As the COVID-19 pandemic enters its eighth month, face coverings and social distancing are still required in public places, indoor dining is still prohibited in many jurisdictions and, although the school year has started, this back-to-school season looked drastically different than in years past. How companies recruit and hire talent has also been drastically different, according to new research from global staffing firm Robert Half, which found that since the pandemic began, 53 percent of respondents said their organization has remotely hired full-time or temporary staff.
More specifically, since the pandemic began, 63 percent of respondents implemented remote interview and onboarding sessions, 49 percent advertised fully remote jobs and 44 percent geographically expanded their search to access a wider candidate pool. Some companies already had these practices in place before the pandemic started — 12 percent of respondents implemented remote interview and onboarding sessions, 12 percent advertised fully remote jobs and 16 percent geographically expanded their search — bringing the total respondents using these practices to 75 percent, 61 percent and 60 percent, respectively.
“Despite an overall slowdown in business, companies continue to hire for critical roles during the pandemic,” said Paul McDonald, senior executive director of Robert Half, in a press release. “In many cases, employers have adjusted their recruiting strategies to accommodate new, virtual work realities and are seeing immediate benefits, including faster and more successful hires.”
Among the 28 U.S. cities in the survey, Los Angeles was one of three with the highest percentages of employers who geographically expanded their candidate search (along with Detroit and Pittsburgh). In Los Angeles and Pittsburgh, 69 percent of employers used this approach (compared to 78 percent in Detroit).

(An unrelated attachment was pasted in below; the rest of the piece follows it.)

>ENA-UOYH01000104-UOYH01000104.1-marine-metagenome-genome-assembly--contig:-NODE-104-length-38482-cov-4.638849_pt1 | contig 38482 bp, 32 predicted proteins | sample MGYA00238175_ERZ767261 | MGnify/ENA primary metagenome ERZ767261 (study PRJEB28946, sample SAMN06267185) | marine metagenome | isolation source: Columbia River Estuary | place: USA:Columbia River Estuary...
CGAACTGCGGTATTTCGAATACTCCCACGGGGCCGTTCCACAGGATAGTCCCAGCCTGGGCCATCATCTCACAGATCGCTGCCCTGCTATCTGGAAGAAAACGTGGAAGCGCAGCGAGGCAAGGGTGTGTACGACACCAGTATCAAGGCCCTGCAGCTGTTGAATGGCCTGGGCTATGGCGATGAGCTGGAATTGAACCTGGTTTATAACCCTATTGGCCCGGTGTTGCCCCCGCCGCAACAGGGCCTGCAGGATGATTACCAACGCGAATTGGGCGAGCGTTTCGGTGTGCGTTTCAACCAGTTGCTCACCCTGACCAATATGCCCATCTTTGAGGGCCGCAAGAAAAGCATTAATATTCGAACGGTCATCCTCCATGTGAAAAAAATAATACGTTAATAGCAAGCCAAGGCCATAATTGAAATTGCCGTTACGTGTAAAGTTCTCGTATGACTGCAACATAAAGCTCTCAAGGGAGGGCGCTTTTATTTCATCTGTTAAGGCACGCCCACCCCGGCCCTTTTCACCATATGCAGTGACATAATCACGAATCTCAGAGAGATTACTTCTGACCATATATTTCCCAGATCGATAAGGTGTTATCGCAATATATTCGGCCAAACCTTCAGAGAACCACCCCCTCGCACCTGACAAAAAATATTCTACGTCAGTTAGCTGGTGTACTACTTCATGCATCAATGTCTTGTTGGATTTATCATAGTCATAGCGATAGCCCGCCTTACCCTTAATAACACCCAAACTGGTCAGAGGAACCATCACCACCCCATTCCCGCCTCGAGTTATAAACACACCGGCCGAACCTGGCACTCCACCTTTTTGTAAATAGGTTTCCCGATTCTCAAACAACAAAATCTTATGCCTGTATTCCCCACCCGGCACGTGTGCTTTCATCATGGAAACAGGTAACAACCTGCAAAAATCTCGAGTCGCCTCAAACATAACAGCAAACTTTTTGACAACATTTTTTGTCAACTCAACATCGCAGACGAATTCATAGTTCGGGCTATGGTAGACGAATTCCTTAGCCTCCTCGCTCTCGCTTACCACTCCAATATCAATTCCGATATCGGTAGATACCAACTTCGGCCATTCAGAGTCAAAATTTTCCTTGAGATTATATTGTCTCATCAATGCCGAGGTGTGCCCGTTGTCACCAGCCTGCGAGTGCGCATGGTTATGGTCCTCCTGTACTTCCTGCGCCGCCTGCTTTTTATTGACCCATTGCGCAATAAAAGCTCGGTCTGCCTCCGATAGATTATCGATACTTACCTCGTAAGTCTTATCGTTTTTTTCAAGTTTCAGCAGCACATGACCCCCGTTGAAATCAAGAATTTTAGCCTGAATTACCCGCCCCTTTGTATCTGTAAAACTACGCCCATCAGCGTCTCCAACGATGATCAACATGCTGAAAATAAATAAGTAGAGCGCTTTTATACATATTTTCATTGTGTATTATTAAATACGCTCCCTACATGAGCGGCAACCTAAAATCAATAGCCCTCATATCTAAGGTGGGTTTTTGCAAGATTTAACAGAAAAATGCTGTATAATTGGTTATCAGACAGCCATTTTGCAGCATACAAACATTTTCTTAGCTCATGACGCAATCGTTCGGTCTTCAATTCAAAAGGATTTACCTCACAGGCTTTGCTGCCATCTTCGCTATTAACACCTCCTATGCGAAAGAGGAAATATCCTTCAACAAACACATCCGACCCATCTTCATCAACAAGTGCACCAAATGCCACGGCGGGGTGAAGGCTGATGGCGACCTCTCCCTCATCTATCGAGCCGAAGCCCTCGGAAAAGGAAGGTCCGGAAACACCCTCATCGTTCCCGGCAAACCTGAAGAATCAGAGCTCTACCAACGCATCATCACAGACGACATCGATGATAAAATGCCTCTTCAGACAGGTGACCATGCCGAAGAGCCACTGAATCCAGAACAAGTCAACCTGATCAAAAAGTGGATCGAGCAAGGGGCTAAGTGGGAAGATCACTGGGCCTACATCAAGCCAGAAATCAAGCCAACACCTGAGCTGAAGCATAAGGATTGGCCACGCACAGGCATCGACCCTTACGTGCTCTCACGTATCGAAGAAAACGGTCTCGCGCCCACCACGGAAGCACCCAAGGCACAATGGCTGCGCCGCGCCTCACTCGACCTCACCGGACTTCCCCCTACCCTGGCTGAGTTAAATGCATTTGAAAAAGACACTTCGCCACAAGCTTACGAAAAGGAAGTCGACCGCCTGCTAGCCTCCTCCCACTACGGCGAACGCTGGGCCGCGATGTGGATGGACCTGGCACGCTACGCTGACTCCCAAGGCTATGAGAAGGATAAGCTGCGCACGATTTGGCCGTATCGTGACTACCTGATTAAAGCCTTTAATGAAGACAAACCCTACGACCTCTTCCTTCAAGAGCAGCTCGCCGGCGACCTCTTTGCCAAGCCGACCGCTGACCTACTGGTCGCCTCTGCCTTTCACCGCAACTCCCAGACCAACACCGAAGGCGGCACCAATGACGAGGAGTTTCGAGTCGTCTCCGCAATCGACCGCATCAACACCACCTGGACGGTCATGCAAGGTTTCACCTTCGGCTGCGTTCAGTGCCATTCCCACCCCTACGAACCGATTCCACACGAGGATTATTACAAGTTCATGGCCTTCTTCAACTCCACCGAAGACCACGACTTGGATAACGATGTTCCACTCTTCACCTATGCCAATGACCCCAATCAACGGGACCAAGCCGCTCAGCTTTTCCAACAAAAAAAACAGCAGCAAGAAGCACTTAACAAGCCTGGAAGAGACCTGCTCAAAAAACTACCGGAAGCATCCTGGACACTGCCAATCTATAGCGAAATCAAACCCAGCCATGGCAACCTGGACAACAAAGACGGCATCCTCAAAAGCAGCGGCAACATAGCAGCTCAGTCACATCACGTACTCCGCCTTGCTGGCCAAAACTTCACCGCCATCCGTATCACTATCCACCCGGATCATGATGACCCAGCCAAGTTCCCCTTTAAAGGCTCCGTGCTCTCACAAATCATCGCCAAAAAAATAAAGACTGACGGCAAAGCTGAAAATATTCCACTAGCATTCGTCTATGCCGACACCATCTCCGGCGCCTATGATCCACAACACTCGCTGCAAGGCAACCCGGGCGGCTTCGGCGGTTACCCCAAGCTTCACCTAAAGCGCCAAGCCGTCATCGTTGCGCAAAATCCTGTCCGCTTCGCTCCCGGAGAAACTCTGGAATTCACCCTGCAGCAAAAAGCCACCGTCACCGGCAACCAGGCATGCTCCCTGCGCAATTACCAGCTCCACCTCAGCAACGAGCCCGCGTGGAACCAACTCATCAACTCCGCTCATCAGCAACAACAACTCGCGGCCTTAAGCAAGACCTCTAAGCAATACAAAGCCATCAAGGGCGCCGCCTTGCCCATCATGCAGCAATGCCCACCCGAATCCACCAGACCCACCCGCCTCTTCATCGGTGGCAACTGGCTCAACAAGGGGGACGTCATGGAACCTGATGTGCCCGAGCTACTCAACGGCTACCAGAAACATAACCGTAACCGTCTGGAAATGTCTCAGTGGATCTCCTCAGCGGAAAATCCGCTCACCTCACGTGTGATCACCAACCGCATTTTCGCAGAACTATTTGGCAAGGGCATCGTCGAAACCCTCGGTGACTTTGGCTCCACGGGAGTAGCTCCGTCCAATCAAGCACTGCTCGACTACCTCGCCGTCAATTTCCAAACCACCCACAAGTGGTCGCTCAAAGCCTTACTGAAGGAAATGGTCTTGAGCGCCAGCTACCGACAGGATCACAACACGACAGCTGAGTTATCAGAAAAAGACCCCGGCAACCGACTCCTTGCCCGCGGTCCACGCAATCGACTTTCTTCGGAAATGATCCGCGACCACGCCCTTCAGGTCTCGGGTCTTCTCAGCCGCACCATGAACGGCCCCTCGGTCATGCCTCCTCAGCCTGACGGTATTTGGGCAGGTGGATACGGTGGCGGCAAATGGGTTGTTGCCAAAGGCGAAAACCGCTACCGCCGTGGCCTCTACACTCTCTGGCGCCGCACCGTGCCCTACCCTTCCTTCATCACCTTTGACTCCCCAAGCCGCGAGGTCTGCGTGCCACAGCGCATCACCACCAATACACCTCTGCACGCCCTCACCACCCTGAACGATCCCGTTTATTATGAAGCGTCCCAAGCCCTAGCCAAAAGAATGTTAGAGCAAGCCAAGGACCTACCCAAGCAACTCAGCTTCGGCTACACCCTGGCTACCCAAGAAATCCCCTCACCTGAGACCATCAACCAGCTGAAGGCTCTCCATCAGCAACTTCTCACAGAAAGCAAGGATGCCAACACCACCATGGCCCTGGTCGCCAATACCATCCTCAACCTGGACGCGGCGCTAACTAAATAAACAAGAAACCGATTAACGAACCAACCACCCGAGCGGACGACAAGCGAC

“The rise of remote work has provided employers an opportunity to access a much deeper candidate pool,” McDonald added. “As organizations try to position themselves for growth in the months ahead, competition for talent will only intensify. The ability to hire people anywhere will be particularly helpful when staffing in-demand roles.”
As the economy continues to recover — and based on the latest U.S. Bureau of Labor Statistics data and a recent Monster hiring report, it is recovering — these new remote-work methods of recruiting and hiring could bode well for employers, especially since, as Stanford economist Nicholas Bloom said in a June interview, “the stigma associated with working from home prior to COVID-19 has disappeared.”
Jessica Mulholland, Managing Editor, CalChamber